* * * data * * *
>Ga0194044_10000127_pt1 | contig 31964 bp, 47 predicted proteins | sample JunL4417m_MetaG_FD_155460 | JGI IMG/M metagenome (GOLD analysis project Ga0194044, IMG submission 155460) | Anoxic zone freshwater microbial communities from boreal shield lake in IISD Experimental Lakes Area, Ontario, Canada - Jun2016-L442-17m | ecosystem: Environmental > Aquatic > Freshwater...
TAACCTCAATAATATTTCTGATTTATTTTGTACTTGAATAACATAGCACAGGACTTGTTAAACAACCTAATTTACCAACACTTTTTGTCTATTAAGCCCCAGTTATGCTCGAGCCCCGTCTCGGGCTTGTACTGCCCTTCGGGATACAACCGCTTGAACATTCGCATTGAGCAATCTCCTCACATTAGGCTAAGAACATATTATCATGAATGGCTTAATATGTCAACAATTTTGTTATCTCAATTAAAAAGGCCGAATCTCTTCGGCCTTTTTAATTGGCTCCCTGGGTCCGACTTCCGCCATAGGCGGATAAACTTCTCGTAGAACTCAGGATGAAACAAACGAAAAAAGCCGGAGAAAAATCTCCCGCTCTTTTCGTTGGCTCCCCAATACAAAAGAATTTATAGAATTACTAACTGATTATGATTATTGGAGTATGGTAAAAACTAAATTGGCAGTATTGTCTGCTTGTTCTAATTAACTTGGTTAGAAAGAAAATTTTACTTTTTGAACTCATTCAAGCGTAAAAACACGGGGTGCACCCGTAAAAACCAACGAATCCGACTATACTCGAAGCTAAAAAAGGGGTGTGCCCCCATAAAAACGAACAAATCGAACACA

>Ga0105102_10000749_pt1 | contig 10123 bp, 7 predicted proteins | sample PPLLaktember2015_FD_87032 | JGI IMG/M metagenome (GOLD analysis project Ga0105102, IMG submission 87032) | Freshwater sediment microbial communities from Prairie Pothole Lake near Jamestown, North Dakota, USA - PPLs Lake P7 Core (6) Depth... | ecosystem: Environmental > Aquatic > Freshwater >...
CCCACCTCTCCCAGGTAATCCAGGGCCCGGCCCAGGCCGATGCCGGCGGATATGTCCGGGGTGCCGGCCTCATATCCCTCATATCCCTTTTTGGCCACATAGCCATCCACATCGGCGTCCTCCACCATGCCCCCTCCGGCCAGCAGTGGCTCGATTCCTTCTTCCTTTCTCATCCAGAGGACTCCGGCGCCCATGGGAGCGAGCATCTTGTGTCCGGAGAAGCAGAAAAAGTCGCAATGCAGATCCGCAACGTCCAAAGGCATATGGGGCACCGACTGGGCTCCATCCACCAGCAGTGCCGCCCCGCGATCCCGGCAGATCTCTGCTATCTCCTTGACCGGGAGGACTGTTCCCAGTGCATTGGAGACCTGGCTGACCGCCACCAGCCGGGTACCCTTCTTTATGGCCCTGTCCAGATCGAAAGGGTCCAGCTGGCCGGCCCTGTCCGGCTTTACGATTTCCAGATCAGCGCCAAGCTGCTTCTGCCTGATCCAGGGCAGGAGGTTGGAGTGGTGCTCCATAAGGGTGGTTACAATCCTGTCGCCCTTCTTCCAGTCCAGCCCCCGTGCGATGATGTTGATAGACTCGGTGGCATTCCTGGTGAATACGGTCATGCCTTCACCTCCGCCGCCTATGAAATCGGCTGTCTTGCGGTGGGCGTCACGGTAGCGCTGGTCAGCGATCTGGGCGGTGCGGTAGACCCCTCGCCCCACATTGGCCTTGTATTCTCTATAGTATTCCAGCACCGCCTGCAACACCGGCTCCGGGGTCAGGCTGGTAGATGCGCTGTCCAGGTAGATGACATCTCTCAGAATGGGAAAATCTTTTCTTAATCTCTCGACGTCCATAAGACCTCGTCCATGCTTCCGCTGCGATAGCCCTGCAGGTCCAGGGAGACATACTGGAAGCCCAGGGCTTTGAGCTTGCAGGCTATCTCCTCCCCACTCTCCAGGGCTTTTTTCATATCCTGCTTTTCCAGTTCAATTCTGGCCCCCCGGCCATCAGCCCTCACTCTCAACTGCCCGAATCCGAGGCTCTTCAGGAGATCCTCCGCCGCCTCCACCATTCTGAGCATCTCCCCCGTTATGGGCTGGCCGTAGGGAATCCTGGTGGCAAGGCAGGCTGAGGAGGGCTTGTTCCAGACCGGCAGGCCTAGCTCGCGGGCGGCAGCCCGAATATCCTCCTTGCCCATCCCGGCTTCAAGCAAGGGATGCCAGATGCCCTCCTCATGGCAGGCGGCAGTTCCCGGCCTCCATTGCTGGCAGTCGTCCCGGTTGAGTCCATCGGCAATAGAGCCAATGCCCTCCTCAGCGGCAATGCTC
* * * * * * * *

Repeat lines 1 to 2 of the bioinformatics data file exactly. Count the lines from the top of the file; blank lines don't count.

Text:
>Ga0194044_10000127_pt1 | contig 31964 bp, 47 predicted proteins | sample JunL4417m_MetaG_FD_155460 | JGI IMG/M metagenome (GOLD analysis project Ga0194044, IMG submission 155460) | Anoxic zone freshwater microbial communities from boreal shield lake in IISD Experimental Lakes Area, Ontario, Canada - Jun2016-L442-17m | ecosystem: Environmental > Aquatic > Freshwater...
TAACCTCAATAATATTTCTGATTTATTTTGTACTTGAATAACATAGCACAGGACTTGTTAAACAACCTAATTTACCAACACTTTTTGTCTATTAAGCCCCAGTTATGCTCGAGCCCCGTCTCGGGCTTGTACTGCCCTTCGGGATACAACCGCTTGAACATTCGCATTGAGCAATCTCCTCACATTAGGCTAAGAACATATTATCATGAATGGCTTAATATGTCAACAATTTTGTTATCTCAATTAAAAAGGCCGAATCTCTTCGGCCTTTTTAATTGGCTCCCTGGGTCCGACTTCCGCCATAGGCGGATAAACTTCTCGTAGAACTCAGGATGAAACAAACGAAAAAAGCCGGAGAAAAATCTCCCGCTCTTTTCGTTGGCTCCCCAATACAAAAGAATTTATAGAATTACTAACTGATTATGATTATTGGAGTATGGTAAAAACTAAATTGGCAGTATTGTCTGCTTGTTCTAATTAACTTGGTTAGAAAGAAAATTTTACTTTTTGAACTCATTCAAGCGTAAAAACACGGGGTGCACCCGTAAAAACCAACGAATCCGACTATACTCGAAGCTAAAAAAGGGGTGTGCCCCCATAAAAACGAACAAATCGAACACA